Sometimes we at Dogwood Initiative feel we could spend our days doing nothing but tracking secret privatization projects. From subtler schemes like the attempt to turn Victoria’s Crystal Garden Conservation Centre into a tacky tourist attraction (it seems the BC government and its developer friends feel we need something to replace the wax museum when it’s slated to close), to the sell-off of BC Hydro bit by bit, to the decreased service and increased prices for BC Ferries (tried parking at a terminal lately?), there’s too much to keep track of.
The government, in its benevolence, has decided to simplify things for us, by not telling us what they are doing.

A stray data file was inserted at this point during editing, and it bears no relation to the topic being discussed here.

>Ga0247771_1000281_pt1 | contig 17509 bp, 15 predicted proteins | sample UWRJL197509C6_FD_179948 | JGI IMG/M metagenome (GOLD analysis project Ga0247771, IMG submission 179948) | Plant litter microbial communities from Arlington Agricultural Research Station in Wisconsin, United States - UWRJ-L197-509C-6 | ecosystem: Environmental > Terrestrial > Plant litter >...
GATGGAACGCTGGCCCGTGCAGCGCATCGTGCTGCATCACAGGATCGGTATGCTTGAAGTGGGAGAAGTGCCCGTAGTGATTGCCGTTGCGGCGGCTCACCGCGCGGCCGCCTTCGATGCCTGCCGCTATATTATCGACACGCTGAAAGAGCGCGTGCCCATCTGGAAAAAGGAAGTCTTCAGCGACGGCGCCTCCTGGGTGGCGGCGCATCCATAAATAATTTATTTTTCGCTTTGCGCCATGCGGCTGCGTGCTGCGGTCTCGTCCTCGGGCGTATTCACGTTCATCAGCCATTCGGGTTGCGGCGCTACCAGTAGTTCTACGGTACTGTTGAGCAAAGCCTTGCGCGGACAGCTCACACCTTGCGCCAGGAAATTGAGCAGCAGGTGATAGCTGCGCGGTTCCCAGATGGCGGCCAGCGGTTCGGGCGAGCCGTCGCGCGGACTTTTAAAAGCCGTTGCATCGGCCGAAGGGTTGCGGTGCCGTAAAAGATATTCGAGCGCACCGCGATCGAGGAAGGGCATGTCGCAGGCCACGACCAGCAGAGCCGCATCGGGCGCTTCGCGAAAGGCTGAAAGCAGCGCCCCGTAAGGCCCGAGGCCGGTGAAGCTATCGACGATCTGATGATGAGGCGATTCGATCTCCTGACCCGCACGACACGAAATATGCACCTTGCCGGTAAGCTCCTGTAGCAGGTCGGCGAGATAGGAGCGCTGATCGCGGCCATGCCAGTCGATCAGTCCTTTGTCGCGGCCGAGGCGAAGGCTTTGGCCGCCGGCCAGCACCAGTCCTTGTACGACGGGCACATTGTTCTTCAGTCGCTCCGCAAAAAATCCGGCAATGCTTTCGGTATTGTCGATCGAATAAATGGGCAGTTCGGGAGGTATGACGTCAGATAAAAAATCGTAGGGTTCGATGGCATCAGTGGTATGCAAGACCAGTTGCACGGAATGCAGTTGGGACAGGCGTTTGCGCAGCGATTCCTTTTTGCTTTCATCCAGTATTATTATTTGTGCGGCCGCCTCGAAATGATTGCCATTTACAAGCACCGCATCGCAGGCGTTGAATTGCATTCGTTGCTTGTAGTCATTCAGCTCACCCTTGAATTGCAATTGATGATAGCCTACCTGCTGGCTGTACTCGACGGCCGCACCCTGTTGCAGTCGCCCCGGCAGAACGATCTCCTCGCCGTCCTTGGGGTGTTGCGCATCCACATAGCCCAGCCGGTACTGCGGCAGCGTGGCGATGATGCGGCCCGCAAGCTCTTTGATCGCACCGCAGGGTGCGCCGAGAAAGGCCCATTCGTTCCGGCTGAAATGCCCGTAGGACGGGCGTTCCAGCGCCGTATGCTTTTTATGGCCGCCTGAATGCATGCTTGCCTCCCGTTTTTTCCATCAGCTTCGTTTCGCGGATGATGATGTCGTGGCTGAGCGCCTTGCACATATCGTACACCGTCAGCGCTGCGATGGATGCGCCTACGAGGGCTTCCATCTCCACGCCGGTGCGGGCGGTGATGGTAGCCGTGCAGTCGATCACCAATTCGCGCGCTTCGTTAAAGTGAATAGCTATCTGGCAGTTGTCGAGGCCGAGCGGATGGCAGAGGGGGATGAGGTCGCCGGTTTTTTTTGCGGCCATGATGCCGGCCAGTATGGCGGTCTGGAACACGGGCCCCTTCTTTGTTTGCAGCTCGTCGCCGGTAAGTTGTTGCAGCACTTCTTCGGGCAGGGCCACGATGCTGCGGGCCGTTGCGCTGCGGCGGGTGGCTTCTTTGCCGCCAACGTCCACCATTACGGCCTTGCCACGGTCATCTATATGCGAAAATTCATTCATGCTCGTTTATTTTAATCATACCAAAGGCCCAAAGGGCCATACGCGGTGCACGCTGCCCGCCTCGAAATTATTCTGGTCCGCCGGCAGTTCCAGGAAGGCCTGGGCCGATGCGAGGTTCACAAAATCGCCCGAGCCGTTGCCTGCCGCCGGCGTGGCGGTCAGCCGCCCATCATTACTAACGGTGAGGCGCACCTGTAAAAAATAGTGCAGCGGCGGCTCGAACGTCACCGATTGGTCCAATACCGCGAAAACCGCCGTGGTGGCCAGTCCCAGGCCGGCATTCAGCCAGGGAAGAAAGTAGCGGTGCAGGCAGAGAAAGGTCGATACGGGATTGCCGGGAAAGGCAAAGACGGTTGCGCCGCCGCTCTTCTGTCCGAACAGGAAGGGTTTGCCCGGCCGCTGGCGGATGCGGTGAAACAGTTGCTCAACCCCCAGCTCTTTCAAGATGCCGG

The British Columbia Building Corporation is a case study in secrecy. True, the organization is, for most British Columbians, more obscure than the Ferries or Hydro. But it is an important organization, managing, to quote its website, “cost-effective accommodation[s] for the provincialpublic sector, and [managing] the stewardship of those properties to meet the best interests of the taxpayers.” It is also responsible for initiatives like Green Buildings BC.
We wrote more than three months ago about pretty convincing rumours that final negotiations were under way for the sale of BCBC. In late May we learned that the sale has been completed, to a Baltimore company.
Has the government told the public about this sale? Will the sale be true to BCBC’s mandate to “meet the best interests of taxpayers.” You know the answer to the first question. We can only speculate about the answer to the second.